I own a very nice, rust-free, '85 Chevy Fleetside shortbed pickup that unfortunately has a bad motor. The 350 V-8 is knocking worse and worse all the time, so it's only a matter of time before it blows. The engine has over 200,000 miles on it, so it's done its time.
My cousin, Vincent, has a '78 Chevy C10 Fleetside longbed that's a total rust bucket. Vinnie's truck has a 350ci diesel engine that still runs OK. Vinnie plans to scrap his truck, and he said I could have the diesel engine for free.
I got to thinking that with all the fuss about fuel economy and gas prices maybe I could convert my truck to diesel. The two trucks are essentially the same and both engines are 350s, so could I either swap the whole diesel engine into my truck or could I take the best parts from both engines and make one good one?
You couldn't take a thousand '78-'85 GM 350ci diesels and make a good engine. Oldsmobile developed the engine in your cousin's truck. It was the engine that almost single-handedly set back the cause of diesel engines in America by two decades.
The fact that your cousin's truck still runs is the result of a hole in the cosmos, or maybe it spent more time rusting than being driven. Most of these rolling, knocking smoke bombs self-destructed.
These engines literally destroyed themselves from the inside out. Few owners changed oil as often as recommended and this was critical because of the poor-quality diesel (high water content), the lack of a fuel-tank water separator, and weak head bolts. The water and the diesel's high sulfur content contaminated the oil, which led to internal corrosion. The water in the diesel caused head-gasket failures and, combined with weak head bolts, lots of ruined engines. The poor engines were under attack on all fronts.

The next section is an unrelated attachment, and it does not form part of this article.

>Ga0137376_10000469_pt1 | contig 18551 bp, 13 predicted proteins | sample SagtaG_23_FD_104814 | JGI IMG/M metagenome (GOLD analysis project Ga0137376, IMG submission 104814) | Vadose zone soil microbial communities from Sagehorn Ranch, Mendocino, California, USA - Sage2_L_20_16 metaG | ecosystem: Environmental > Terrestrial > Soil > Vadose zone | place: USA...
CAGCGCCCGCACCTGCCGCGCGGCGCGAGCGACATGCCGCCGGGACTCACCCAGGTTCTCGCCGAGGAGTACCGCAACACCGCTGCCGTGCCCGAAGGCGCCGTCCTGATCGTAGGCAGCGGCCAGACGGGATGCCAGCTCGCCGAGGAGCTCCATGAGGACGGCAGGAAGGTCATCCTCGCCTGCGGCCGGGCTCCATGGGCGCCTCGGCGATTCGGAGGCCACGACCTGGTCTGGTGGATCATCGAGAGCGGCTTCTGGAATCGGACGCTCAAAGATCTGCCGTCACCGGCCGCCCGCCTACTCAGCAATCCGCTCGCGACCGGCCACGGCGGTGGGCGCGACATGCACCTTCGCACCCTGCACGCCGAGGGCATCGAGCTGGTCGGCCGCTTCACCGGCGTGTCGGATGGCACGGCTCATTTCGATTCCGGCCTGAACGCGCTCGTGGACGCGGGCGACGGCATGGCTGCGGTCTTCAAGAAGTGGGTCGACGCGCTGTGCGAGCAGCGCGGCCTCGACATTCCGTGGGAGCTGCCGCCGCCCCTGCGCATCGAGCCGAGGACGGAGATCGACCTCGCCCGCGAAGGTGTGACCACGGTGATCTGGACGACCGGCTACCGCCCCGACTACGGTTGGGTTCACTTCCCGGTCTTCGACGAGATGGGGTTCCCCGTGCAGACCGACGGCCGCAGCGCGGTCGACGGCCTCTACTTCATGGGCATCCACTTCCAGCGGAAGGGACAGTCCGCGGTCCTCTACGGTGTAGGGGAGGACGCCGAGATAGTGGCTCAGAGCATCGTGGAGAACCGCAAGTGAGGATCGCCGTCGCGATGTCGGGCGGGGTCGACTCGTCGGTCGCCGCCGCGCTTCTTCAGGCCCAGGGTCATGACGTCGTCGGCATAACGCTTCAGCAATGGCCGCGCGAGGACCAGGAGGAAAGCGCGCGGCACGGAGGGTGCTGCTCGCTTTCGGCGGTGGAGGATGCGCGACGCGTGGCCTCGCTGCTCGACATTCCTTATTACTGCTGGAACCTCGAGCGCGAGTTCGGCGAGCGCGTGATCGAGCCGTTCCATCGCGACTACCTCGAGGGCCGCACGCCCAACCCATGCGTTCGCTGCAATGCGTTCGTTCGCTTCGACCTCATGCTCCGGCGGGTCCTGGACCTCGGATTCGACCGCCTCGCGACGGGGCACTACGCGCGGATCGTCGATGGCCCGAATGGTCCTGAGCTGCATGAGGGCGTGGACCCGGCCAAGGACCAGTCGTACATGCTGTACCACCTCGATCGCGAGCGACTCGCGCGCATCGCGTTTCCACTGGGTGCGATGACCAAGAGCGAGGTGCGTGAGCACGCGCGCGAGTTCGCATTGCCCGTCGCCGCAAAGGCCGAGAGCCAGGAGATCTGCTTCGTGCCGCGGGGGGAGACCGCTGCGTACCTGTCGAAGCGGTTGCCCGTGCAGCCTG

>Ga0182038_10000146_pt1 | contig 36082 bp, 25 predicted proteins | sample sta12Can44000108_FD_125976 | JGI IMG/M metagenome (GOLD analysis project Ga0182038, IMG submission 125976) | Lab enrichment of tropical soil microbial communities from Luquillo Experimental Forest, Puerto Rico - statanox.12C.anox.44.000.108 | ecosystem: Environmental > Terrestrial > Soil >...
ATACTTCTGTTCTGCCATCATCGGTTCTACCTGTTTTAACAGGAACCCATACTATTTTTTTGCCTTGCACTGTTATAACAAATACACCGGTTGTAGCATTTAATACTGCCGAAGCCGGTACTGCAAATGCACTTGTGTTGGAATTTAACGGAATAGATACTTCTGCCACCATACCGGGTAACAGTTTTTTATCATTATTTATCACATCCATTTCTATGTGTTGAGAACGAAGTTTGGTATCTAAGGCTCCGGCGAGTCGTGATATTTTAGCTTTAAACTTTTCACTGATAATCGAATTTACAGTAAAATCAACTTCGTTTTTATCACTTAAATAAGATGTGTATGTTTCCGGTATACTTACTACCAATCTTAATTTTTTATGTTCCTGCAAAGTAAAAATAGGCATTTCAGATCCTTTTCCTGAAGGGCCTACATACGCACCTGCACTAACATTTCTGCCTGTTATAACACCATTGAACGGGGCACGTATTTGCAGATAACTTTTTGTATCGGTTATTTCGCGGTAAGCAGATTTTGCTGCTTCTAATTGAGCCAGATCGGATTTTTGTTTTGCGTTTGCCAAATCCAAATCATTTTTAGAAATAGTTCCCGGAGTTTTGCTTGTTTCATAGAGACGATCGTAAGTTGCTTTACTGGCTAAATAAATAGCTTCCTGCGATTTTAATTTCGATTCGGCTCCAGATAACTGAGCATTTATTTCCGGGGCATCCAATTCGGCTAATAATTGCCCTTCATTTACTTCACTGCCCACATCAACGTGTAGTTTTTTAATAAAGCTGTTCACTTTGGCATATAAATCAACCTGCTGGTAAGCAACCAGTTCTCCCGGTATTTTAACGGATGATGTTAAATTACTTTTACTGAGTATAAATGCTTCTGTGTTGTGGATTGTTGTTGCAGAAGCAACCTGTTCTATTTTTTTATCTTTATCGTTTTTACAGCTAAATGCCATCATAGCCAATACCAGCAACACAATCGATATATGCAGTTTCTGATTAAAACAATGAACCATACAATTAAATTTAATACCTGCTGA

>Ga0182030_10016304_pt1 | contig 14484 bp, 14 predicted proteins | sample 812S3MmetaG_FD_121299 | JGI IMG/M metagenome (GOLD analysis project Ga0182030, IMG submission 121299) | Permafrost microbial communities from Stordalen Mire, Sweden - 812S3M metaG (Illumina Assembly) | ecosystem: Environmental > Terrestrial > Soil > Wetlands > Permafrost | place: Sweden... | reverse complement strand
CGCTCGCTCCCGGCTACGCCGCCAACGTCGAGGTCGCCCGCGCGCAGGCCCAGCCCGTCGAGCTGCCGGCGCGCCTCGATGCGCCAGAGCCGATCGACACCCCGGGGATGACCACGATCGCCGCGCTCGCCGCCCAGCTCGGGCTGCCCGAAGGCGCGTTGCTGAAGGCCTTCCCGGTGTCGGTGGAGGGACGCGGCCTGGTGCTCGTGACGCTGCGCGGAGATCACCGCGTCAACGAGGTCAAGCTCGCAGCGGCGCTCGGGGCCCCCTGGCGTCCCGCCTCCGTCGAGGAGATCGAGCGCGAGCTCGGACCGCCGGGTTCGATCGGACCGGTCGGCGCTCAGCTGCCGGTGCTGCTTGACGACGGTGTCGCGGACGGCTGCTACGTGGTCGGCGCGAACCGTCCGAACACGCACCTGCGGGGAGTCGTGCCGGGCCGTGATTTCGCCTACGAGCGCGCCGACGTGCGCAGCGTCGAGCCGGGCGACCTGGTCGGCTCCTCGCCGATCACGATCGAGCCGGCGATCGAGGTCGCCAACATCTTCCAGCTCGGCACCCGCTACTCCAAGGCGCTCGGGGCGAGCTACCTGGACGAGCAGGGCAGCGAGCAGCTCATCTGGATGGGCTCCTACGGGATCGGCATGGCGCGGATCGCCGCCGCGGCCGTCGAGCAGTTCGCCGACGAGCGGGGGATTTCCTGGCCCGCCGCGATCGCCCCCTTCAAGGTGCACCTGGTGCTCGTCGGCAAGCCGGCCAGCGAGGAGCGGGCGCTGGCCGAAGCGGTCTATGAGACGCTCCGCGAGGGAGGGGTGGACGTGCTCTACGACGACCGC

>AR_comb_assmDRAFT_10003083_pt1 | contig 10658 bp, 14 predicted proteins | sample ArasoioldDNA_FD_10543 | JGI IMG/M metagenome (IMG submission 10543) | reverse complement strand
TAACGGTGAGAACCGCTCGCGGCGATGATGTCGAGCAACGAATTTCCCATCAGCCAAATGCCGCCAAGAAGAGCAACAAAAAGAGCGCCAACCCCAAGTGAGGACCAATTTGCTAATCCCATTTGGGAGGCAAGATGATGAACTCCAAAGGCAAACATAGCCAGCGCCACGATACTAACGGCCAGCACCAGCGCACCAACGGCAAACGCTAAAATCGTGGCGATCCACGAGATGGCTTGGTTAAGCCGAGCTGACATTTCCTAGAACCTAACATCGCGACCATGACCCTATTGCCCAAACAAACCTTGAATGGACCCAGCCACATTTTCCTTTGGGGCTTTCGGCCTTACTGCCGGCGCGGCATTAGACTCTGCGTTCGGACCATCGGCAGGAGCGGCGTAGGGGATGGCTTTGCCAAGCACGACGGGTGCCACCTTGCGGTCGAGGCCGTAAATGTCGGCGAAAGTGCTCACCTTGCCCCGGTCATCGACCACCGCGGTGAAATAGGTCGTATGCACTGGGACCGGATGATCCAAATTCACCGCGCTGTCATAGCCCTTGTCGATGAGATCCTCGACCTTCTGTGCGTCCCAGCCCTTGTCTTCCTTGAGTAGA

The '78 Olds diesels were the worst of a very bad bunch. They took the longest to warm up. A safe warm-up time was one minute. Better glow plugs greatly reduced warm-up times but didn't cure the more destructive problems. Fuel economy wasn't all that great (low 20s), but it was better than contemporary gas engines.
As for engine interchangeability, there isn't any besides the valve covers and water pump. The bore spacing is the same, but the diesel used a heavy-duty block with unique internal components and unique cylinder heads.
Rebuild the engine in your truck or buy a compact pickup. Let Vin's diesel rust in peace.
Hey guys, I was looking at the Apr. '08 issue and was reading the "Attitude Adjustment" story on Galen's Colorado and noticed that on page 93 the rearend has drum brakes and on page 96 it has disc brakes. Did I miss something in your article, or did you just not mention that? Love your mag. Keep up the good work!
Nice catch there, Dave. Galen was photographing several articles at the same time, so you spotted the next upgrade, a rear disc-brake conversion. You can read all about that upgrade and how Galen fit 20s on his ride in the May issue of Sport Truck.